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Science, Human Rights and the Military

• January 22, 2010 • 5:37 PM

The military commonly enlists science in its efforts. But when science is humanity, the relationship gets a little stickier.

Neuroscience and national security go together somewhat uneasily. Stick the two in a single sentence, and University of Pennsylvania historian Jonathan Moreno starts getting e-mails from all kinds of people who are sure they’ve been brainwashed by the CIA. (It might not help his inbox that he wrote a book called Mind Wars: Brain Research and National Defense.)

“It’s hard to talk about these issues in part because we have kind of a paranoid popular-culture background,” Moreno said. Maybe you’ve seen The Manchurian Candidate, or, more recently, The Men Who Stare at Goats.

Neuroscience and national security, though, sit at the forefront of the complex relationship between science and the military, bedfellows that have produced not just compelling fiction, but also real dilemmas for the researchers who bridge them.

The American Association for the Advancement of Science hosted a conference today of its year-old Science and Human Rights Coalition, a group whose joint concerns are embodied most starkly in the application of science to war.

“The human rights frame is almost completely missing from this discussion,” said Len Rubenstein, the former executive director of Physicians for Human Rights and now a visiting scholar at Johns Hopkins. He spoke at the conference’s opening session. “The question of research for military purposes and scientific activity for military purposes is usually viewed either through the frame of professional ethics or scientific integrity. If human rights is introduced at all, it comes through the question of human subjects research with the Nuremberg Code.”

Scientists ought to consider, he argues, the broader question of human rights in work that ranges from weapons development to anthropology. As the science and potential military applications have grown more sophisticated, it follows that the ethics are now more complex, too.

Researchers, for instance, are already mulling whether beta-blockers could be used to reduce feelings of guilt in soldiers who do the unpleasant work of interrogation. Conversely, scientists wonder if oxytocin could induce trust in the interrogated. And what if neuro-imaging could help indicate what combatants are thinking? Or if brain monitoring could track how soldiers handle stress in training?

“We’re moving clearly more and more in the direction of being able to manage neural activity, manage behavior, attitudes and perception at a distance,” Moreno said.

Rubenstein, in response, pointed to the little-recognized Article 22 of the Universal Declaration of Human Rights. It entitles a person to social security indispensable for both dignity and “the free development of his personality.”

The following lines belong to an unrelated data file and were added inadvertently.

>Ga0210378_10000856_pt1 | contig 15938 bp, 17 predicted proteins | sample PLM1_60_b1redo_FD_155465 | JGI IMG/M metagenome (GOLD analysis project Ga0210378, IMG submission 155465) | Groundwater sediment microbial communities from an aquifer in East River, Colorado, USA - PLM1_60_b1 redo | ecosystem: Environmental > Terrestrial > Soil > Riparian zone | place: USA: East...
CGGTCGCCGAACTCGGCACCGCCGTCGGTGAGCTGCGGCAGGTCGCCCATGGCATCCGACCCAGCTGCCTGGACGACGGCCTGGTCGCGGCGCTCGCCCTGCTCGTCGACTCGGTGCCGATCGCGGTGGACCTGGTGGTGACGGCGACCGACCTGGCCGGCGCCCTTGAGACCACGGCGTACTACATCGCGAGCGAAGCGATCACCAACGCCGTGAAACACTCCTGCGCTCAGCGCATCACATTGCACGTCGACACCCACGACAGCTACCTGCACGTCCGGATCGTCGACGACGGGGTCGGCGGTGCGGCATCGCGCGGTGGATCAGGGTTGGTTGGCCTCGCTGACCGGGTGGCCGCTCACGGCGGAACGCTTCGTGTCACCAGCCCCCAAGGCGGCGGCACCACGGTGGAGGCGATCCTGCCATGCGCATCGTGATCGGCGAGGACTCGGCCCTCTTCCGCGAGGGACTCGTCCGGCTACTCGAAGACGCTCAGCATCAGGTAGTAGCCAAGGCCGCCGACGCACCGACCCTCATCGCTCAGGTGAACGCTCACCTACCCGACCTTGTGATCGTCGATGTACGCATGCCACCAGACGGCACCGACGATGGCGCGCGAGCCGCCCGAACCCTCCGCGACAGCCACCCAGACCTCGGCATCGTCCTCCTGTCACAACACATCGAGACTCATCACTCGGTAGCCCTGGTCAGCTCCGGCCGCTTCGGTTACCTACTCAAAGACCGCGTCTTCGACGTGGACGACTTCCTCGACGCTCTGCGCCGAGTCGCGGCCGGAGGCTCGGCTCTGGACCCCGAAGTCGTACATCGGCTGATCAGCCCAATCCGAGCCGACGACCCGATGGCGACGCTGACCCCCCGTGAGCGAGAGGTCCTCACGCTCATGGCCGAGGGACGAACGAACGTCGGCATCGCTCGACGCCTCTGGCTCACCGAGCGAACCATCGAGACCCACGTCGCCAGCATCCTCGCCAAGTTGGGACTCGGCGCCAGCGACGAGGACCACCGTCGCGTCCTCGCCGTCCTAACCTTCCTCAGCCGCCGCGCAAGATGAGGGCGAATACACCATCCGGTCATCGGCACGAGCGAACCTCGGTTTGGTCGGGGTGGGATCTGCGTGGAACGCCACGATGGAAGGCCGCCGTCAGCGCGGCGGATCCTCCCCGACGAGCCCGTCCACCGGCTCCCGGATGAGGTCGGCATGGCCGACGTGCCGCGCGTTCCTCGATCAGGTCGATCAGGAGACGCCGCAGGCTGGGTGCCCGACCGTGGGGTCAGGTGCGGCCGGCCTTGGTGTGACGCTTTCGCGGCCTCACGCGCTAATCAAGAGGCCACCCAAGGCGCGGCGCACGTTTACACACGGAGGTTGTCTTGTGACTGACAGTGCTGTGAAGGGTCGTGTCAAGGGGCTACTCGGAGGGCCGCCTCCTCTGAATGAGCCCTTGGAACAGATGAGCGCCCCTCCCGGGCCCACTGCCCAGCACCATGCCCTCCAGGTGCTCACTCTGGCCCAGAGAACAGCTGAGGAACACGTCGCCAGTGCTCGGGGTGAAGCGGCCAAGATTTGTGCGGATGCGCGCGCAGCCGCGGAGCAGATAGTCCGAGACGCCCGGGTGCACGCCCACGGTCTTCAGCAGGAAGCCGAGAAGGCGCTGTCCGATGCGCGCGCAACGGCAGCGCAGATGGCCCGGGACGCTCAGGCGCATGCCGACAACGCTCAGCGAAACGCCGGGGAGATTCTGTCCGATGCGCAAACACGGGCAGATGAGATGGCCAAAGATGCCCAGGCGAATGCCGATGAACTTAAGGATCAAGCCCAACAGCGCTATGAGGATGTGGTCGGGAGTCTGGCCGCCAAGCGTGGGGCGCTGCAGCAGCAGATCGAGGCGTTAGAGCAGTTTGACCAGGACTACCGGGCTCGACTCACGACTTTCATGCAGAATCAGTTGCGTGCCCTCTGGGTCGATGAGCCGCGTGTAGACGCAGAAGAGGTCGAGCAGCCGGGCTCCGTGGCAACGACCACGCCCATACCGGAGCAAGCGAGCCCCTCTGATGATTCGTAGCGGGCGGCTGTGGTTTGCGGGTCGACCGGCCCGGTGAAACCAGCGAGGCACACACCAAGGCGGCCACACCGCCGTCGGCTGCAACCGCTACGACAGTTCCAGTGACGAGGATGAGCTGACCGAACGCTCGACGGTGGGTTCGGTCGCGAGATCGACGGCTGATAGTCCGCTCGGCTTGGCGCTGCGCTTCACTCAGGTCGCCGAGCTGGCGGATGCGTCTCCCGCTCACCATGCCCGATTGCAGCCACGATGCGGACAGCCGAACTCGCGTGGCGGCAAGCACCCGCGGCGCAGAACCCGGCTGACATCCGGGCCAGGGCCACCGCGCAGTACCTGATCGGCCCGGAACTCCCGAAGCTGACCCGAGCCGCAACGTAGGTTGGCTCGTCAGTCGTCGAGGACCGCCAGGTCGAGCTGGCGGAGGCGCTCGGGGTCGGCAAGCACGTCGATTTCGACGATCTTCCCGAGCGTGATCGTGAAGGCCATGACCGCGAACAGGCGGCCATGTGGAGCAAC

“When we have weapons that are deliberately designed to change people’s personalities, to manipulate people’s personalities, we have a problem,” Rubenstein said. “Not only an ethical problem, not only a national security problem, we have a human rights problem.”

It’s not that human rights are opposed to national security, Rubenstein argues; this is why the Geneva Conventions attempt to regulate conduct in war, not oppose war all together. From there, the distinctions are important. Weapons incapable of discriminating between combatants and civilians — like land mines or cluster bombs — violate human rights, he said, suggesting scientists who contribute to developing them must bear this in mind.

The most public example of murky scientific involvement in warfare has come from the Pentagon’s Human Terrain System, a controversial program to embed anthropologists with soldiers in Afghanistan and Iraq. The Department of Defense billed the program, which was unveiled in 2007, as a path toward greater cultural understanding and, ultimately, less violence.

But the American Anthropological Association roundly denounced the program. The participating anthropologists typically wear military uniforms and sometimes carry firearms. The military has insisted the program isn’t designed to gather intelligence for combat, but the AAA questioned how the one can ever be separated from the other in the context of war.

The Human Terrain System, the AAA concluded, violates many of the association’s main ethical tenets, including the obligation to do no harm and to obtain “informed consent” from subjects — something it may be impossible to give when facing a scientist in uniform.

In the new worlds of asymmetrical warfare, counterterrorism and neuroscience, however, all of the ethical guidelines may not yet be written.

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Emily Badger
Emily Badger is a freelance writer living in the Washington, D.C. area who has contributed to The New York Times, International Herald Tribune and The Christian Science Monitor. She previously covered college sports for the Orlando Sentinel and lived and reported in France.

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